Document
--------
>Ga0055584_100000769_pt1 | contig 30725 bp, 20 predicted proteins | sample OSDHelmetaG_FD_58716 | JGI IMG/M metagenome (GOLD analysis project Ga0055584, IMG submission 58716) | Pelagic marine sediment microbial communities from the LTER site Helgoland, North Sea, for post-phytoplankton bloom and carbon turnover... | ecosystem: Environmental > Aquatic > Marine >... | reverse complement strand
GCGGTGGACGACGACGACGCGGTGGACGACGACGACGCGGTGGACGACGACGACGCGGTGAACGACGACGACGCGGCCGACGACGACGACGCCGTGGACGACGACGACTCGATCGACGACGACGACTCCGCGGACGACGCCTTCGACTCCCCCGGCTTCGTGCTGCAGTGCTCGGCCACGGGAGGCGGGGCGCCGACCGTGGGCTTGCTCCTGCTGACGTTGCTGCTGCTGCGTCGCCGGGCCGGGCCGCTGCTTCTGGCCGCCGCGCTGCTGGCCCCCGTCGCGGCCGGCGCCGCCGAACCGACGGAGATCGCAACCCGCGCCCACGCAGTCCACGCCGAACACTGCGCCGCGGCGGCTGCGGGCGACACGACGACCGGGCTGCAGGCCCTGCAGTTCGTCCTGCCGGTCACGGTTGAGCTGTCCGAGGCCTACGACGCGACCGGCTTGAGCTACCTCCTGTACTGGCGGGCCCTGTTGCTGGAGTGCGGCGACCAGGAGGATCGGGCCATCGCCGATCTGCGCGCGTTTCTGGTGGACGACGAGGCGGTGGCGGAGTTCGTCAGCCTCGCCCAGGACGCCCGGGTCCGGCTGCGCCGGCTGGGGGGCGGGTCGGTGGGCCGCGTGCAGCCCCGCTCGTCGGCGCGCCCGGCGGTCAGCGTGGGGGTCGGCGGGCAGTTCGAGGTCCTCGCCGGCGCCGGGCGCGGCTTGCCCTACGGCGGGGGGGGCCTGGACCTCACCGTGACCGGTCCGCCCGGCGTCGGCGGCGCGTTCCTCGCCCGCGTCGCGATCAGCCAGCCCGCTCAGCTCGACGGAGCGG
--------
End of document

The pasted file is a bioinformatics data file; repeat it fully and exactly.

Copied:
>Ga0055584_100000769_pt1 | contig 30725 bp, 20 predicted proteins | sample OSDHelmetaG_FD_58716 | JGI IMG/M metagenome (GOLD analysis project Ga0055584, IMG submission 58716) | Pelagic marine sediment microbial communities from the LTER site Helgoland, North Sea, for post-phytoplankton bloom and carbon turnover... | ecosystem: Environmental > Aquatic > Marine >... | reverse complement strand
GCGGTGGACGACGACGACGCGGTGGACGACGACGACGCGGTGGACGACGACGACGCGGTGAACGACGACGACGCGGCCGACGACGACGACGCCGTGGACGACGACGACTCGATCGACGACGACGACTCCGCGGACGACGCCTTCGACTCCCCCGGCTTCGTGCTGCAGTGCTCGGCCACGGGAGGCGGGGCGCCGACCGTGGGCTTGCTCCTGCTGACGTTGCTGCTGCTGCGTCGCCGGGCCGGGCCGCTGCTTCTGGCCGCCGCGCTGCTGGCCCCCGTCGCGGCCGGCGCCGCCGAACCGACGGAGATCGCAACCCGCGCCCACGCAGTCCACGCCGAACACTGCGCCGCGGCGGCTGCGGGCGACACGACGACCGGGCTGCAGGCCCTGCAGTTCGTCCTGCCGGTCACGGTTGAGCTGTCCGAGGCCTACGACGCGACCGGCTTGAGCTACCTCCTGTACTGGCGGGCCCTGTTGCTGGAGTGCGGCGACCAGGAGGATCGGGCCATCGCCGATCTGCGCGCGTTTCTGGTGGACGACGAGGCGGTGGCGGAGTTCGTCAGCCTCGCCCAGGACGCCCGGGTCCGGCTGCGCCGGCTGGGGGGCGGGTCGGTGGGCCGCGTGCAGCCCCGCTCGTCGGCGCGCCCGGCGGTCAGCGTGGGGGTCGGCGGGCAGTTCGAGGTCCTCGCCGGCGCCGGGCGCGGCTTGCCCTACGGCGGGGGGGGCCTGGACCTCACCGTGACCGGTCCGCCCGGCGTCGGCGGCGCGTTCCTCGCCCGCGTCGCGATCAGCCAGCCCGCTCAGCTCGACGGAGCGG